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ISSN
0898-929X
E-ISSN
1530-8898
2014 Impact factor:
4.69

Journal of Cognitive Neuroscience

August 2015, Vol. 27, No. 8, Pages 1587-1600
(doi: 10.1162/jocn_a_00809)
© 2015 Massachusetts Institute of Technology
Involvement of the TPJ Area in Processing of Novel Global Forms
Article PDF (1.34 MB)
Abstract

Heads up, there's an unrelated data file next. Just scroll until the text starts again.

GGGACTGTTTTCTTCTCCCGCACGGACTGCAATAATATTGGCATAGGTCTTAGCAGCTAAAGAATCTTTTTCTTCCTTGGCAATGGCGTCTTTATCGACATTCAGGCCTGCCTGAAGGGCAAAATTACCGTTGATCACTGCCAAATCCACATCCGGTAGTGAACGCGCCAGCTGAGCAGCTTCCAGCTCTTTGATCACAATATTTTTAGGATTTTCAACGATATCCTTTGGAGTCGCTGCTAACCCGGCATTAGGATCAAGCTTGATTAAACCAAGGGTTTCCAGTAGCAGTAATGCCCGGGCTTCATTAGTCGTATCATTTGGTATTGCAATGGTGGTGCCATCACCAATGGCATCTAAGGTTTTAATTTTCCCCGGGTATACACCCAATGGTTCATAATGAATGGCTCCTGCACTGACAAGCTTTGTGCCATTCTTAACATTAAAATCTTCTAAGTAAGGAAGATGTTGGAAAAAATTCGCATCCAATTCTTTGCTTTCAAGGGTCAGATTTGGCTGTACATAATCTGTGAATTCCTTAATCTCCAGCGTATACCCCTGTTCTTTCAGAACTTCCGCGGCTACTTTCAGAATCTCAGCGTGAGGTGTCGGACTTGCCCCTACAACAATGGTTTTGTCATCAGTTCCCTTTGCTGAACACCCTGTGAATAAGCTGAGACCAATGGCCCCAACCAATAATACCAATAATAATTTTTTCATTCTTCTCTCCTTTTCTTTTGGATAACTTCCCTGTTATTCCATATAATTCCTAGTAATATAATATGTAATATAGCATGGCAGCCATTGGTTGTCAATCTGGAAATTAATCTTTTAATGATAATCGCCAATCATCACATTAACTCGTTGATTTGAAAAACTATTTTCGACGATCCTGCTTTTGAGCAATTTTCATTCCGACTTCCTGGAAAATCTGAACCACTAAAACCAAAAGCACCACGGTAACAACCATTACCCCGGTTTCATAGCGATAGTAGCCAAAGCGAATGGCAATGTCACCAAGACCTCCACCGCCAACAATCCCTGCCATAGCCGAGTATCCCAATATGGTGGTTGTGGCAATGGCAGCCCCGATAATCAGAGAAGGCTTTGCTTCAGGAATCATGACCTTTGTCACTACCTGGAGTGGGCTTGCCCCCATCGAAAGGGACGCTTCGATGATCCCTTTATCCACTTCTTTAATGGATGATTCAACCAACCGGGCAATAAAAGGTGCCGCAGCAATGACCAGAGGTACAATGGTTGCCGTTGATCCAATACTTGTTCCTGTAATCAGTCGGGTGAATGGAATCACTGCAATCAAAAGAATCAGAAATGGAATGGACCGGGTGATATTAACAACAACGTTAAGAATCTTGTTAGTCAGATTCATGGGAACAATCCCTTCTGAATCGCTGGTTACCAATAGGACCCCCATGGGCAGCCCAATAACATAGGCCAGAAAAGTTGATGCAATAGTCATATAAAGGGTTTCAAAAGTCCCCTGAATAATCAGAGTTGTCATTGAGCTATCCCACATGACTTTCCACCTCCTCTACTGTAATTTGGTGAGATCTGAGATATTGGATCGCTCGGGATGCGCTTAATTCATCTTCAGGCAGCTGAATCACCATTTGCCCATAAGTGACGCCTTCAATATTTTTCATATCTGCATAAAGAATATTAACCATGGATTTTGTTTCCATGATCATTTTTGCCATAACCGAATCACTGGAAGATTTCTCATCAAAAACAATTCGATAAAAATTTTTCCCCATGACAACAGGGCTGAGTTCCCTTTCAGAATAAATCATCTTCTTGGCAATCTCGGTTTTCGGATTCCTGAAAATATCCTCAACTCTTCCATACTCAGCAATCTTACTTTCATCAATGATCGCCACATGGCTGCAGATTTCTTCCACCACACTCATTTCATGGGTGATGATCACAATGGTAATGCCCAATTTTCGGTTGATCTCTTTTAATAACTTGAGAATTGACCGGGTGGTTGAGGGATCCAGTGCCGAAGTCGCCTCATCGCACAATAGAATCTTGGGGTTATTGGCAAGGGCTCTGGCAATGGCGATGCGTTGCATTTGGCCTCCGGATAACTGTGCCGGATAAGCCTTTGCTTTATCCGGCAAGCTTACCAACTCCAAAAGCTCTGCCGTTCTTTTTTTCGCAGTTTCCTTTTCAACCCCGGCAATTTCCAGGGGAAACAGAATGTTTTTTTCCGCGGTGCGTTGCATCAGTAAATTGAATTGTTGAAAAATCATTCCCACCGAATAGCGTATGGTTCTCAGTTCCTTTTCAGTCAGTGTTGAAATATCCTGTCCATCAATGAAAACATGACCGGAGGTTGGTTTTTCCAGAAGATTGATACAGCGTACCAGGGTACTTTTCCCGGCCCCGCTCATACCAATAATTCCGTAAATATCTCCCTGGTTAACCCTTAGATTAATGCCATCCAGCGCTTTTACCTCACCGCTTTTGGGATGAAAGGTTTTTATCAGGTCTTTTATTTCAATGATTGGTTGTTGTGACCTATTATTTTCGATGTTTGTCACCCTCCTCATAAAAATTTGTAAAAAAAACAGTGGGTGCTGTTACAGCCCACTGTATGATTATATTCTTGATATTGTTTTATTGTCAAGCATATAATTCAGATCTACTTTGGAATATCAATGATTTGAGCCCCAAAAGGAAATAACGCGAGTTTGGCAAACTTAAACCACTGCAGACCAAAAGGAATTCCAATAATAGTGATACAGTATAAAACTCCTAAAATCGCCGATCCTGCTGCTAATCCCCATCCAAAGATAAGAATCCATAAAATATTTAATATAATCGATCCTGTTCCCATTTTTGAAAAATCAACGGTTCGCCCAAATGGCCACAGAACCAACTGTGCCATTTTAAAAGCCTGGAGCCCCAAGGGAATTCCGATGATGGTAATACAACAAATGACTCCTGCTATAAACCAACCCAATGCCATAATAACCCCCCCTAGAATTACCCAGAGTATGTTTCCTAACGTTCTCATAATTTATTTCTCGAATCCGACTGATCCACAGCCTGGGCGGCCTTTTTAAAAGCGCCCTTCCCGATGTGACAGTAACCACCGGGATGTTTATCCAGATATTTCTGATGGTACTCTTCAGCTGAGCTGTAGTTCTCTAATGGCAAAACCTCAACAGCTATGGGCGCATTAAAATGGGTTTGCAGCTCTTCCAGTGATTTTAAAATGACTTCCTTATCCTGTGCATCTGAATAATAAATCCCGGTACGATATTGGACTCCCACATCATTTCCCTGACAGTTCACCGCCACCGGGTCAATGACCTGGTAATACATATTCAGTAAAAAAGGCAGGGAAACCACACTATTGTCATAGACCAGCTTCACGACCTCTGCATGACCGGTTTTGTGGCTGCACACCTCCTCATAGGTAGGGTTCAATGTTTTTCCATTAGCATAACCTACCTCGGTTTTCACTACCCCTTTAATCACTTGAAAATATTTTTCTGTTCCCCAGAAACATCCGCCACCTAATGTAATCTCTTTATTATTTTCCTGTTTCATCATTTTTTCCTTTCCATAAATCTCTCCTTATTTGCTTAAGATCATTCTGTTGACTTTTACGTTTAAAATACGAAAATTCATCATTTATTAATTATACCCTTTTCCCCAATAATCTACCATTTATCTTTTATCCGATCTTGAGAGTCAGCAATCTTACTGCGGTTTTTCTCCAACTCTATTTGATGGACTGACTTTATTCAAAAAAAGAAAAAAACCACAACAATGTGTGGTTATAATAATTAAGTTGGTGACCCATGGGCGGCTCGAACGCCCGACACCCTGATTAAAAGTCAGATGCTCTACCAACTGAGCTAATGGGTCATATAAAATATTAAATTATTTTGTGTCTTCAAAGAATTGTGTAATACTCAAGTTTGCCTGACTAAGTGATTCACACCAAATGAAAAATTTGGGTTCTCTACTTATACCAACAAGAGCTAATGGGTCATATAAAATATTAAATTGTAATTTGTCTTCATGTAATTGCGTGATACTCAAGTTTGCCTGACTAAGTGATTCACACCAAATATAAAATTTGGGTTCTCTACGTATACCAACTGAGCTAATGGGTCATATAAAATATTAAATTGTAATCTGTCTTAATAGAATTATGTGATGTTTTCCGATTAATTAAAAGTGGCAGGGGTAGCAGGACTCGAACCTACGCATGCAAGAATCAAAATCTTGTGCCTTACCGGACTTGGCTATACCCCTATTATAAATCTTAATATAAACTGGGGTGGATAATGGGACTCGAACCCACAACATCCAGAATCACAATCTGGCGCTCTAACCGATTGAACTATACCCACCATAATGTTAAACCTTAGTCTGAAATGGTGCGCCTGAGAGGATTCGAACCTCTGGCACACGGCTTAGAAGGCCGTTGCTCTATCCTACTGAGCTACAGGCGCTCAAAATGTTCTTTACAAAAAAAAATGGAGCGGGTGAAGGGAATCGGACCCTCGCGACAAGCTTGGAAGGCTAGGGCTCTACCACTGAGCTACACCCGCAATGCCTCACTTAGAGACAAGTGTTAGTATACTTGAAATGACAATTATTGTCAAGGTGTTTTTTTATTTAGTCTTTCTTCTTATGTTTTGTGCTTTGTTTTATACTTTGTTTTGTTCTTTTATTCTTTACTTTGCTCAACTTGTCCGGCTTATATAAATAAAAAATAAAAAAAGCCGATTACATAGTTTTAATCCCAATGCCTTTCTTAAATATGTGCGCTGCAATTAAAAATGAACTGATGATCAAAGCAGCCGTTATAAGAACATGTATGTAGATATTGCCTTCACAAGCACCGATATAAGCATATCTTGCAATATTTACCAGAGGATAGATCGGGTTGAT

The neuropsychological syndrome “simultanagnosia” is characterized by the inability to integrate local elements into a global entity. This deficit in Gestalt perception is mainly apparent for novel global structures administered in clinical tests or unfamiliar visual scenes. Recognition of familiar complex objects or well-known visual scenes is often unaffected. Recent neuroimaging studies and reports from simultanagnosia patients suggest a crucial involvement of temporoparietal brain areas in processing of hierarchically organized visual material. In this study, we investigated the specific role of the TPJ in Gestalt perception. On the basis of perceptual characteristics known from simultanagnosia, we hypothesized that TPJ is dominantly involved in processing of novel object arrangements. To answer this question, we performed a learning study with hierarchical stimuli and tested behavioral and neuronal characteristics of Gestalt perception pre- and posttraining. The study included 16 psychophysical training sessions and two neuroimaging sessions. Participants improved their behavioral performance for trained global stimuli and showed limited transfer to untrained global material. We found significant training dependent neuronal signal modulations in anterior right hemispheric TPJ regions. These activation changes were specific to trained global stimuli, whereas no systematic neuronal response changes were observed for recognition of untrained global stimuli, local elements and regular objects that served as control stimuli. In line with perceptual characteristics in simultanagnosia, the results argue for an involvement of TPJ in processing of novel global structures. We discuss the signal modulations in the context of a more efficient or different neuronal strategy to process familiar global stimuli.